Rape, sexual assault, prejudice and verbal, emotional and physical harassment are commonly considered “women’s issues.” This distances men and allows them to take no responsibility for these crimes or any systemic sexism. But, if men are the perpetrators, then these are also “men’s issues,” and must be dealt with by men as allies with women.
Country singer Andy Griggs, a national spokesperson for the Family Violence Prevention Fund, explained the role of men to O, the Oprah Magazine, in October 2002.
“You hear a lot of women talk about sexual violence, but not men. It’s time for men to stand up and say, ‘I will not abuse women, and I will not support violence against them,’” he said.
It might be time to turn our pride on its head. Take a look at the slogans for the Strength Campaign from the Men Can Stop Rape organization:
“My strength is not for hurting. So when I wanted to and she didn’t: we didn’t.”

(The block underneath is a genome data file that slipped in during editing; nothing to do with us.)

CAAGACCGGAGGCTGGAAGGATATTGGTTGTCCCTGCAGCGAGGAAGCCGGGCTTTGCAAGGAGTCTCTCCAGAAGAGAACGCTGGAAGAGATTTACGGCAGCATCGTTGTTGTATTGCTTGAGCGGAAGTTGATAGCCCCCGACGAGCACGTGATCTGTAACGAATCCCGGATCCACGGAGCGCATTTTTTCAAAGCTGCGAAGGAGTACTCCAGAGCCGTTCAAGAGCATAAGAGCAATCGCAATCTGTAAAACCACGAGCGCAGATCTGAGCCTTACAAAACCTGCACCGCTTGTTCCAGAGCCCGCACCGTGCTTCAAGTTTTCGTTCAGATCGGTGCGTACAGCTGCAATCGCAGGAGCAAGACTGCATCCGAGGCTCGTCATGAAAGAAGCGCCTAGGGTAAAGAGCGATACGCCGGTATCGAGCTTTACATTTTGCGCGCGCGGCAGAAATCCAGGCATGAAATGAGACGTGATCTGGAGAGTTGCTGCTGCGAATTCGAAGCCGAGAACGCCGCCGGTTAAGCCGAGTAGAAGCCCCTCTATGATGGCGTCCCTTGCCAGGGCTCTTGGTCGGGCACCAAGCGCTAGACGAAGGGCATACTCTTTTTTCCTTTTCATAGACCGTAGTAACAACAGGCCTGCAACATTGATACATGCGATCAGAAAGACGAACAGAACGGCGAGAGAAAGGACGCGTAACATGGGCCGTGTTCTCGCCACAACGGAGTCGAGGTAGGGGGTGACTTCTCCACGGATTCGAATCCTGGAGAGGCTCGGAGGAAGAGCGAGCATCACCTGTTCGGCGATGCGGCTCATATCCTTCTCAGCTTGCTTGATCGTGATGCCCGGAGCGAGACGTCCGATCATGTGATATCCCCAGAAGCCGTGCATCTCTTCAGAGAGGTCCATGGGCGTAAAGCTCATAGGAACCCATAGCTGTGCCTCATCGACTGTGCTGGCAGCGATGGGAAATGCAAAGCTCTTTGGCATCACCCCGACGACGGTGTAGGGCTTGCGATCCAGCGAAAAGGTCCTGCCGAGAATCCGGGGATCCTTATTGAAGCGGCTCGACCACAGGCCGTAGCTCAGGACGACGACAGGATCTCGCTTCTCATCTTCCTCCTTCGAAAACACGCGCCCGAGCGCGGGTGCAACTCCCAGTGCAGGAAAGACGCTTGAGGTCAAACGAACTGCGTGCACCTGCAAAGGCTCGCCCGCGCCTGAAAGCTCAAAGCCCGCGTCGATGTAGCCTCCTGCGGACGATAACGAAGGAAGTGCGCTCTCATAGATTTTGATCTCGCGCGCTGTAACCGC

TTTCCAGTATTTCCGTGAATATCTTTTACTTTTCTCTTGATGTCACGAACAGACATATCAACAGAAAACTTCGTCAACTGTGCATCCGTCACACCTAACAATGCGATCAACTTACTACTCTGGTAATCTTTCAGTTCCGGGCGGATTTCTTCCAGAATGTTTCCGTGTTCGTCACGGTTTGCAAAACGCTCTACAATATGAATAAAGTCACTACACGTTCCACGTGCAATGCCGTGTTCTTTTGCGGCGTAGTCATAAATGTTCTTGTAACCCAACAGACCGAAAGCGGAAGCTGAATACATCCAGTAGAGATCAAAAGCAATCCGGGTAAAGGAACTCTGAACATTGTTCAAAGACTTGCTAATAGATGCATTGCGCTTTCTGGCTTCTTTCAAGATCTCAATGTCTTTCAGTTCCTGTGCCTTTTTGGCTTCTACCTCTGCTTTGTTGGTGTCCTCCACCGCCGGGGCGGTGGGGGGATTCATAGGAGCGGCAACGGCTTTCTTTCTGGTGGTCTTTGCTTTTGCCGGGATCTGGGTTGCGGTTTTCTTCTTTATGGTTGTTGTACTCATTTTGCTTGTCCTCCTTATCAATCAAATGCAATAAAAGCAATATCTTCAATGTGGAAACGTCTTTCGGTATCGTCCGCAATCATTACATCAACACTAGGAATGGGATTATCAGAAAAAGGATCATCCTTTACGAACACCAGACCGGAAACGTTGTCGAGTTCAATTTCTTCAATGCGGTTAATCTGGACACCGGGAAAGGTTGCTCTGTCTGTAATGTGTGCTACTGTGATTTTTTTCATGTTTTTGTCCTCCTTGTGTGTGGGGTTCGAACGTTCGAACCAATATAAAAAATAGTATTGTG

“My strength is not for hurting. So when I wasn’t sure how she felt: I asked.”
“Our strength is not for hurting. So when guys disrespect women, we say that’s not right.”
All men have women in their lives that they care deeply about, whether they are friends, partners, sisters, mothers or grandmothers. Participating in events like the Take Back the Night March is one way to ally support, but one night a year is not enough as change is needed within us as men, and within our social circles. Violence against women damages all women and demeans all men, so let’s take our pride in a different direction and use it to create a more equal and respectful community. That is what it is to be “a man.”
* Kyle Lamothe is a 3rd year student at Robson Hall. He spent his summer working as a research assistant for Prof. Schwartz and will be clerking at the Federal Court following graduation. If you ever invite him to a potluck, ask him to make his killer foccacia bread.